The Visit

Universal, 2015
Writer: M. Night Shyamalan
Director: M. Night Shyamalan
Out of 5: 3.5

Many of the horrific and dramatic moments in M. Night Shyamalan’s 2008 boondoggle The Happening are so strange, so bizarre, so out-of-place, that it’s tempting to think he was aiming to make a comedy. However, Shyamalan’s reputation at that time was not that of a comedy director; he was the thriller guy, a flimmaker who dropped natural characters into a supernatural world and then liked to drop the twist-hammer on them at the end. Only now, seven years later, are Shyamalan’s comedy chops finally revealed in earnest with The Visit. It’s a thriller that provides many things, including a few impressive scares and a twist ending, but most of all it provides the (intentional) laughs that were sorely missing from Shyamalan’s filmography.

Becca (Olivia DeJonge) and Tyler (Ed Oxenbould) are a pair of teens – from Shyamalan’s hometown of Philadelphia, of course – headed to their grandparents’ home in the boonies for a week, while their mother (Kathryn Hahn) goes on a trip. There’s some family drama behind the scenes to explain why Mom doesn’t want to join them, which leads Becca, an amateur filmmaker, to decide to make a documentary about the trip. However, once MeeMaw and PaPaw (veteran character actors Deanna Dunagan and Peter McRobbie) are in front of the camera, some strange things begin to happen.

Yes, Shyamalan has made a found-footage horror movie, under the watchful hand of producer Jason Blum, who produced other titans in that genre such as the Paranormal Activity films, Sinister, and Insidious. However, it’s best to compare The Visit to a lesser-seen Blum-produced horror film: 2012’s The Bay, from Barry Levinson. Like Shyamalan, Levinson hadn’t had a hit in a while before joining up with Blum; like Shyamalan, he was encouraged to work in a style he never had before (The Bay is straight horror, with none of Levinson’s trademark drama or comedy). Perhaps Blum has discovered some sort of magic potion to revive directors’ careers with found-footage movies, for The Visit, much like the deeply underrated The Bay, is as good a film as its director has made in a decade.

It should be no surprise that The Visit looks great. As badly written as Shyamalan films like The Last Airbender and After Earth were, the man never lost his skill to direct a movie. Working with director of photography Maryse Alberti, he has given this film a depth and width that few found-footage directors even bother to develop. The camera is always perfectly placed to indicate Becca’s semi-competence as a filmmaker, and Tyler’s complete inexperience as her cameraman, while still capturing everything that needs to be in the shot to scare us. In one superior scene, Tyler seems to be incompetently zooming the camera on his sister as a joke while she speaks, but the filmmakers steer into that skid, zooming more and more until the blown shot turns the scene into a moment of uncanny dramatic power.

As much as being well-shot matters, the real secret to The Visit‘s success is that it is funny indeed. The effects of age on the human body and mind can be by turns absurd and horrific, and Shyamalan plays in that space in a way that few movies have ever dared. A scene will start out as many found-footage scenes do, with one of the leads doing something foolish (leaving their room at night, entering the abandoned shed, etc) while taking a selfie. But the scary thing which follows isn’t an obvious jump-scare or monster; instead, it’s something which is a little bit strange and a little bit absurd, as possibly explained by the indignities of aging as by any supernatural cause.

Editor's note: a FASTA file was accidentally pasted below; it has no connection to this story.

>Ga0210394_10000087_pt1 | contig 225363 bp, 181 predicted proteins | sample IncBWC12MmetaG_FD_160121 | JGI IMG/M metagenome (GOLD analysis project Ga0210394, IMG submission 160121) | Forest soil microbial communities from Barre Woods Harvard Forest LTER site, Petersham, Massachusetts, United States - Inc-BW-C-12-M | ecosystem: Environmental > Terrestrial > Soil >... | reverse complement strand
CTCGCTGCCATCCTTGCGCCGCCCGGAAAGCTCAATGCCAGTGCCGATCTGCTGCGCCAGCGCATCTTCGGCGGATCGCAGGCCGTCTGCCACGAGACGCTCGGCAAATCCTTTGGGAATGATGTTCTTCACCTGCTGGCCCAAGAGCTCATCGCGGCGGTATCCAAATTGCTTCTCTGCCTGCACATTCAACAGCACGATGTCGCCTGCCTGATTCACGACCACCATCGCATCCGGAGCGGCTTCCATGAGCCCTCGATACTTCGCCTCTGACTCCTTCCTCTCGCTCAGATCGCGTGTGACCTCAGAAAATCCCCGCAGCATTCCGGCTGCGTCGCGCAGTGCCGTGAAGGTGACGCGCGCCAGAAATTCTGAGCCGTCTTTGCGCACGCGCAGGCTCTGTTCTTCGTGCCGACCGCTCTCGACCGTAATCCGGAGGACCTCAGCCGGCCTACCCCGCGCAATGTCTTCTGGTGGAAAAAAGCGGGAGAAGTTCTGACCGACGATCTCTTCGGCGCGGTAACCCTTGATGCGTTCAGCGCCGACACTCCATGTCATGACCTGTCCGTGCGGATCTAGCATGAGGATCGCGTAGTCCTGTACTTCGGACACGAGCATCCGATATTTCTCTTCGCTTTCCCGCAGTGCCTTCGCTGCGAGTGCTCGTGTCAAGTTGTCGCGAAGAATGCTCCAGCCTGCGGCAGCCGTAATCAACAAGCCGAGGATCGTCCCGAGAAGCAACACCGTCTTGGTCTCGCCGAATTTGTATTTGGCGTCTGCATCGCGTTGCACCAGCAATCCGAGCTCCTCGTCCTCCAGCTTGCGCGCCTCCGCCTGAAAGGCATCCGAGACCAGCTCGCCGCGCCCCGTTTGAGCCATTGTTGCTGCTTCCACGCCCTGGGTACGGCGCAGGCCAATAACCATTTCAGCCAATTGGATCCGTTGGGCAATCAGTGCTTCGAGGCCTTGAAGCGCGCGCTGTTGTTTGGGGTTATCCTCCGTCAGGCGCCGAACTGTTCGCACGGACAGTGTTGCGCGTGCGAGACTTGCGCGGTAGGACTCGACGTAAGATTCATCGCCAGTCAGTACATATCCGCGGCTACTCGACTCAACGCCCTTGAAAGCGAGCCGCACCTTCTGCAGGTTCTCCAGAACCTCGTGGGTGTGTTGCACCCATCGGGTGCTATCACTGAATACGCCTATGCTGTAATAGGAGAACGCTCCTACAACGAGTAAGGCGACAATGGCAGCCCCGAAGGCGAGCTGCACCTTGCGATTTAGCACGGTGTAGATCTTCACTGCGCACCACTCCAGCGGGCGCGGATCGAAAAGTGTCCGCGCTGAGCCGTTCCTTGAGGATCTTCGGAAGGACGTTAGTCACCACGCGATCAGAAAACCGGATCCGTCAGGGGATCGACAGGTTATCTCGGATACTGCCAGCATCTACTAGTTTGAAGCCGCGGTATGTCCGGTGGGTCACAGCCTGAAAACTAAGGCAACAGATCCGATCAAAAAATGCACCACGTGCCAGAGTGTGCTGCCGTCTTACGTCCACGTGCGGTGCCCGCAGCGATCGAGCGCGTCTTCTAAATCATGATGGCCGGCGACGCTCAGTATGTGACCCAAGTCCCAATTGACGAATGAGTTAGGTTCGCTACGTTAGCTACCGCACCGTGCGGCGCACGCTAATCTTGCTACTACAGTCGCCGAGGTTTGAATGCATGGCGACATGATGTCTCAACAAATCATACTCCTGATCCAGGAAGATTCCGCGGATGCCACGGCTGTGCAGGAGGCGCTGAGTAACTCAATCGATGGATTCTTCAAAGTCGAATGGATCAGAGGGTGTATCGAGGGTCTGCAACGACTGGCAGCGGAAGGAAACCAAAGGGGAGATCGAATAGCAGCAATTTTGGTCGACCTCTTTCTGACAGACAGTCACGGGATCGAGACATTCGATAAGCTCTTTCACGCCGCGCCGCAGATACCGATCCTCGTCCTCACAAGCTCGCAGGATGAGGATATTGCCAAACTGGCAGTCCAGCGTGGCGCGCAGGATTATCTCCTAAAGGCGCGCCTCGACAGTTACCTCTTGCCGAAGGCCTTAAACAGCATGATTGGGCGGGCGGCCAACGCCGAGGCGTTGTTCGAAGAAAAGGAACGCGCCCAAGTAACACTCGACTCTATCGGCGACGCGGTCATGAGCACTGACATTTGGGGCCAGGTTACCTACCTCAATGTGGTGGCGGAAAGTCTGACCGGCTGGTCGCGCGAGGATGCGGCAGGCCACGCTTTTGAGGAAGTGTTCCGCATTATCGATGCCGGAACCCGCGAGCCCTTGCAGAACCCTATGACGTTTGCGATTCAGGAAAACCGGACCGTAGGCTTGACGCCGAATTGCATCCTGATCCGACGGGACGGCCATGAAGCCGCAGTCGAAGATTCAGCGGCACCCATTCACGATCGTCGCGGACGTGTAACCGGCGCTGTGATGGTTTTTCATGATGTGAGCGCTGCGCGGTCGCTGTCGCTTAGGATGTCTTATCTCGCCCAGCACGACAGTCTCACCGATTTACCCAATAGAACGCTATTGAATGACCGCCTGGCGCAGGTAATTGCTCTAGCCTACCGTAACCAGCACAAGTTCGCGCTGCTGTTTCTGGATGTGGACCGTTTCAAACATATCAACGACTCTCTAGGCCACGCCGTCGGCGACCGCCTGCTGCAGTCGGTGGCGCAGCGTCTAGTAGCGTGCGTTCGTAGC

Conversely, getting comedy out of such indignities could be seen as making sport of the elderly in a cruel way, except that Shyamalan employs enough tricks of the horror-movie trade that mere dementia feels like a welcome comedic relief compared to what the audience might have been thinking instead. There are also a great many jokes about the fact that Becca is overly pretentious as a director, taking such a lark of a project far too seriously; as Kevin Cecil mentions in his great analysis of Shyamalan’s career, putting on such airs nearly destroyed Shyamalan as a filmmaker, and finally being able to laugh at himself as it suits his movies might be a powerful weapon for him going forward.

Caught in that unusual space between “they’re old!”, “they’re weird!”, and “they’re evil!”, DeJonge and Oxenbould each deliver terrific performances. Once the weird things start happening, they have great comic timing but also a powerful understanding of that moment when you stop giggling and start wondering if your life is in danger. Not a moment of the heavy drama going on with their mother is on-screen, so they’re left to imply how bad it is to the audience with their performances, and they nail those scenes too. Plus, shockingly, both are Australian – it’s scary how early they teach actors to do flawless American accents these days.

The Visit is not a perfect film. A running joke, which posits Tyler as a rapper who thinks he’s great and is actually awful, falls flat repeatedly. The climax is overlong, not as scary as it thinks it is, and generally steers too close to “making sport of the demented elderly” territory. However, there’s so much to recommend for The Visit in its first 80 minutes or so, that these issues don’t sink it. Instead, this film signals that bright times could still be ahead for M. Night Shyamalan; if he can do this well on a mere $5 million budget, he may yet recapture the magic that he controlled so well at the turn of the century.

Mark Young is the editor of Cinephile City.

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